Second, this solution came in response to a charismatic revelation from God of a unique situation in history: a certain famine that was to come in seven years. Governments today have no such knowledge of the future. They cannot plan seven years ahead for such crises—and to wait until they are upon us is to wait until too late. In fact, this is precisely where modern governments go wrong: central planning and wealth redistribution assume that governments have a level of knowledge that is actually impossible for men. They don’t. They can’t inspect God’s inscrutable will. To try to do so is to claim to be God. Apart from some unique charismatic-type event, this episode is unrepeatable.
Third, this was, again, an episode of judgment in history upon a pagan people. The previous reason above is the precise reason Joseph’s episode is so special: the civil government of Egypt made a claim to divinity. God came in and showed them that only He is divine: 1) He is the one who controls history; 2) He is the one who can foresee history; 3) Nations that defy His law will fall under severe judgment; 4) Nations that make claims (even implicit ones like civil taxation) to divine prerogative will be turned into tyranny and slavery.
Now, all of this is nothing more than the point I made in the last post:
1 Samuel 8 is part of a historical narrative—not an imperative, not normative law. Second, it was not the norm for society in general, but was a special case of judgment that would come upon Israel for setting up a monarchy like pagan nations. If we are to construe anything as normative from this passage, it is that when we find a society under taxation, we can understand that as judgment from God for failing to live up to His law. We can understand that as Christians embracing paganism instead of freedom.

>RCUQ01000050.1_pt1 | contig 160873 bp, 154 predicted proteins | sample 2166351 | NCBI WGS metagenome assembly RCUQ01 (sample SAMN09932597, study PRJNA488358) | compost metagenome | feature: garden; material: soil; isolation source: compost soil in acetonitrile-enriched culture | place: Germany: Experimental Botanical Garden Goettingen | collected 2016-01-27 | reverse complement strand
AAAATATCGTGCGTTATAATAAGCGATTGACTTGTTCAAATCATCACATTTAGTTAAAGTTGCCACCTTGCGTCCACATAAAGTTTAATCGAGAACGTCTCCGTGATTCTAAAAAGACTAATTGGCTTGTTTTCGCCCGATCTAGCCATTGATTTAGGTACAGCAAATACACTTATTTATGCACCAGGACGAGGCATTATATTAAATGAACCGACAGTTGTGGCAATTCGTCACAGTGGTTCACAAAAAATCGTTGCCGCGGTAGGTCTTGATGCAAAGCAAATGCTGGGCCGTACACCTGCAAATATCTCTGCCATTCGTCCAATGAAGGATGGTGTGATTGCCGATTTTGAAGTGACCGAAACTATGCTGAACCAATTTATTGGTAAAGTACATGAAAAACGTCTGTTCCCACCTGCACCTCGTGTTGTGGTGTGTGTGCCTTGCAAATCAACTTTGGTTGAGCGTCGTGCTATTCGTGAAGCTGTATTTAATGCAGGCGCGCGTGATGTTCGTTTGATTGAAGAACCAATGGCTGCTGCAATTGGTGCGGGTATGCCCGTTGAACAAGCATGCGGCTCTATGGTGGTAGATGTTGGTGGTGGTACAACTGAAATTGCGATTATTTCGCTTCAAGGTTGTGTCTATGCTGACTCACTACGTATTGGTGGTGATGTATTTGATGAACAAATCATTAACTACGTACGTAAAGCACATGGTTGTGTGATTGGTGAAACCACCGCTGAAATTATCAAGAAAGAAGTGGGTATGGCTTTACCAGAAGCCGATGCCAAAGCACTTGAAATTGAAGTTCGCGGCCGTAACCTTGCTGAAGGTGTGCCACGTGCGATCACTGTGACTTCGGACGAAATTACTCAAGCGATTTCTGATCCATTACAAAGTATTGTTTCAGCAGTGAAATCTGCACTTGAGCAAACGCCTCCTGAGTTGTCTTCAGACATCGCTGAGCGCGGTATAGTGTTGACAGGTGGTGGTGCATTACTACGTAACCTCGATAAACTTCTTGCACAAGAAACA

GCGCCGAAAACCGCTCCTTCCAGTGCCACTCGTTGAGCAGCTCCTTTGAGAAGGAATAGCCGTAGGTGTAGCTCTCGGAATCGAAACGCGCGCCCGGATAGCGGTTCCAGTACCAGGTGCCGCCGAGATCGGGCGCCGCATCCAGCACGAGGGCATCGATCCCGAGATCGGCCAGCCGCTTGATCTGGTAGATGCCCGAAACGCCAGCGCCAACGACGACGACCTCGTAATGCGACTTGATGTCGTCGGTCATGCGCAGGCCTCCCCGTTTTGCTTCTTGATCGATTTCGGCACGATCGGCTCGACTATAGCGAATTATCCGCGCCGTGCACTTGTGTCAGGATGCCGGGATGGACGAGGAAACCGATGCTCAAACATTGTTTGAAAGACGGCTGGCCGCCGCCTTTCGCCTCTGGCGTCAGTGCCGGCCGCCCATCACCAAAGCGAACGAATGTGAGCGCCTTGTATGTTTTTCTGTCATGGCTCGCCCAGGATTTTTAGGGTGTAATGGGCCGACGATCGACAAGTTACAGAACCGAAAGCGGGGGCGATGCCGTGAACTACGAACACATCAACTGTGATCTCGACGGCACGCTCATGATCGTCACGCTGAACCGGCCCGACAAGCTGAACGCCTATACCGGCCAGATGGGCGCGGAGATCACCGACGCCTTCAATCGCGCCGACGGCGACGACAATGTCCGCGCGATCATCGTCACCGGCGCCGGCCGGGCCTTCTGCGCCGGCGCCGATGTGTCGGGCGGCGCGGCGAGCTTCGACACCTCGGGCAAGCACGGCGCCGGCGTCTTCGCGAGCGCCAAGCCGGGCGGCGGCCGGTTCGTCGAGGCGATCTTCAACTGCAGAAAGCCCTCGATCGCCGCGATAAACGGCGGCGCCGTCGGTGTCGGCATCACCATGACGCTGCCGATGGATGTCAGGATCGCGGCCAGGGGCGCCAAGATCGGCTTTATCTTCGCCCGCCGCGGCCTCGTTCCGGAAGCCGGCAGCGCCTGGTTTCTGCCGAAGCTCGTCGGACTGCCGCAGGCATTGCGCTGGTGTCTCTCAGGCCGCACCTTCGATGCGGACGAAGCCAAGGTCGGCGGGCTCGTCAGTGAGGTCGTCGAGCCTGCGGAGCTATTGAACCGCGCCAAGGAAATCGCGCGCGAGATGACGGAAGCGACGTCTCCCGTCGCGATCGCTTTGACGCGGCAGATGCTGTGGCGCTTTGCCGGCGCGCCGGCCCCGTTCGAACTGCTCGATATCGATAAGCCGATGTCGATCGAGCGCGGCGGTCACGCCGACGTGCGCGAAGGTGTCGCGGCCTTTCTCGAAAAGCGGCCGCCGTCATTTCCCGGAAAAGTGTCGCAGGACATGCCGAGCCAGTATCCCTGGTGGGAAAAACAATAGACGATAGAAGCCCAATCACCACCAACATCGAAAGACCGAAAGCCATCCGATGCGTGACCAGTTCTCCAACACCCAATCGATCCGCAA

What is true of 1 Samuel 8 is every bit as true of other historical narratives: Joseph, etc.
And as I said above, when we allow ourselves such hermeneutical leeway as to make historical interludes normative law, then we can eventually justify any sin. Sure enough, it is with precisely this passage where the social gospellers have made their case for an allegedly legitimate welfare state. Such an argument has been repeated often, both in the past and recently, and by proponents ranging the spectrum from Jim Wallis to Tim Keller.
You could argue that these men are abusing the doctrine rather than using it faithfully, but that argument hedges in my direction: how does one discern “abuse”? By Scriptural law, or by scriptural historical narratives? If you argue the latter, then you undercut your own position with the very problem you’re trying to solve. If you answer the former, then consistency will lead you to my position.